Gastrointestinal bleeding, angiodysplasia, cardiovascular disease, and acquired von Willebrand syndrome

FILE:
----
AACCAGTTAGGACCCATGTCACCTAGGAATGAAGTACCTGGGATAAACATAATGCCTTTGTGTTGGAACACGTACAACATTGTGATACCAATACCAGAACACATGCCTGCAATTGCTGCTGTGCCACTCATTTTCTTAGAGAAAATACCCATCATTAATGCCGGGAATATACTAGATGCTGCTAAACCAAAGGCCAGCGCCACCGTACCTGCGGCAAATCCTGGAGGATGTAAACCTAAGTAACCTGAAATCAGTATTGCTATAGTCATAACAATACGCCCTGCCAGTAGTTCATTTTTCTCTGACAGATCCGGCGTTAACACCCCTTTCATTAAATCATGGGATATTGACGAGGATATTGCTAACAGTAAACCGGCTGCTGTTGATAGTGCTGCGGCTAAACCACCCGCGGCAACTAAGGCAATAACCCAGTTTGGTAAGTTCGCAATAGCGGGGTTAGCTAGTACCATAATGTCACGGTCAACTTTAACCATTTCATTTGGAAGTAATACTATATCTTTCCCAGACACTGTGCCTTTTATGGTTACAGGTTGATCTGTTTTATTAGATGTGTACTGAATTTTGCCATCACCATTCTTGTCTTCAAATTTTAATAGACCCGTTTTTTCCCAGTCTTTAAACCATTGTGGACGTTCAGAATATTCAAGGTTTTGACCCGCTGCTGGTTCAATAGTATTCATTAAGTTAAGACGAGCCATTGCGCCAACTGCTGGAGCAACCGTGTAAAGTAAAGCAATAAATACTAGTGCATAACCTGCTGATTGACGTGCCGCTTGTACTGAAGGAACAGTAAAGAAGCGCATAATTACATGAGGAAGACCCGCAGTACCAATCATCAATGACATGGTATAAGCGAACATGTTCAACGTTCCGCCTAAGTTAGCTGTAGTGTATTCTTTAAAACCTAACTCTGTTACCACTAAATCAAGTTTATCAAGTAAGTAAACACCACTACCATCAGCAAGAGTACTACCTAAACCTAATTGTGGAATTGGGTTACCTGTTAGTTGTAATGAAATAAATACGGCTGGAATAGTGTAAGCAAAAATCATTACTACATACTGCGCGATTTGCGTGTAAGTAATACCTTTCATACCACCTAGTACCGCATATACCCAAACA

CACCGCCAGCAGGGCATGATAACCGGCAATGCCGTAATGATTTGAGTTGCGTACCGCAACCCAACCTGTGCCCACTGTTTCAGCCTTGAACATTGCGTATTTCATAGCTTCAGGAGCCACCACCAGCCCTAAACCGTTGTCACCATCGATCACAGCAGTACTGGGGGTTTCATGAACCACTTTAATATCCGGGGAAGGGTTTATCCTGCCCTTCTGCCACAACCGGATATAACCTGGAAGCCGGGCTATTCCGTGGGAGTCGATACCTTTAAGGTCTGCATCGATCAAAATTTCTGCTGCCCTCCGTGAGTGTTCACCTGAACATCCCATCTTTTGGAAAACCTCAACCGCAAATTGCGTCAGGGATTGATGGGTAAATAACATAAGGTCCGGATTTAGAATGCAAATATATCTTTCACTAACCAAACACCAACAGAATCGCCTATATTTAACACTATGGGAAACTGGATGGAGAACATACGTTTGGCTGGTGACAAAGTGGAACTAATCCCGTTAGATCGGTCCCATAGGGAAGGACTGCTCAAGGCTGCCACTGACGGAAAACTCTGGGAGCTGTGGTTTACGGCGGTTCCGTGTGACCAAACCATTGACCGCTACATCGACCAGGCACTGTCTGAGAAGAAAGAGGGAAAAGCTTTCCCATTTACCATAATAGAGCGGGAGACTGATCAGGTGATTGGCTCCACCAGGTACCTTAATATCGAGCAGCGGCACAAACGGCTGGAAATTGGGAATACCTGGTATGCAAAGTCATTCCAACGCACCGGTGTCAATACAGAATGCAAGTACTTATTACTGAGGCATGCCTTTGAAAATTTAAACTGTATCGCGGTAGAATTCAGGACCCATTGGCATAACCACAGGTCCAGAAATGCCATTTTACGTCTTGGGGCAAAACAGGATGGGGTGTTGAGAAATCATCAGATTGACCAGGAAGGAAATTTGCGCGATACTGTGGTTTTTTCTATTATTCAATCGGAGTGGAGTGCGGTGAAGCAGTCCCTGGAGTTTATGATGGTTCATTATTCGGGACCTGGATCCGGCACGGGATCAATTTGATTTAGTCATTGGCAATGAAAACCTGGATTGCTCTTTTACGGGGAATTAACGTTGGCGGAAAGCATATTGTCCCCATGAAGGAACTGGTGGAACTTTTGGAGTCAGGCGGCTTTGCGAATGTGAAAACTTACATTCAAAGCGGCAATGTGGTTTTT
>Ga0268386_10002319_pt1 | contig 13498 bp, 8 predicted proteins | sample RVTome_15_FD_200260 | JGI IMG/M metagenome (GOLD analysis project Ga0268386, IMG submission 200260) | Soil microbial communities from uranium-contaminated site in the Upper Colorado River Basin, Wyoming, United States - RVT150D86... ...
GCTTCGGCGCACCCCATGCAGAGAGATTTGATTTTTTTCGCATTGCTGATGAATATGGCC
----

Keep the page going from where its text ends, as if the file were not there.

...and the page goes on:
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Recent evidence points to isolated deficiency of the largest multimers of von Willebrand factor (VWF)-known as von Willebrand syndrome type 2A (VWS-2A)-as a risk factor for bleeding from gastrointestinal (GI) angiodysplasia. This disorder is not widely recognized, perhaps because most patients do not exhibit generalized hemostatic impairment (bleeding is generally restricted to GI angiodysplasia) and because all but the largest multimers of VWF remain detectable in the plasma (thus, routine screening tests for VWS-2A are usually normal). The "Rosetta stone" for elucidating this syndrome was the enigma of Heyde's syndrome (aortic stenosis plus bleeding GI angiodysplasia), particularly the striking observation that aortic valve replacement generally cures GI bleeding and that preoperative deficiency of the largest VWF multimers undergoes long-term normalization after valve replacement. We critically review the evidence implicating VWS-2A as a risk factor for bleeding GI angiodysplasia. We hypothesize that VWS-2A secondary to cardiovascular disease other than severe aortic stenosis, such as peripheral arterial occlusive disease, could explain why elderly patients often develop recurrent GI bleeding or iron deficiency anemia from GI angiodysplasia.
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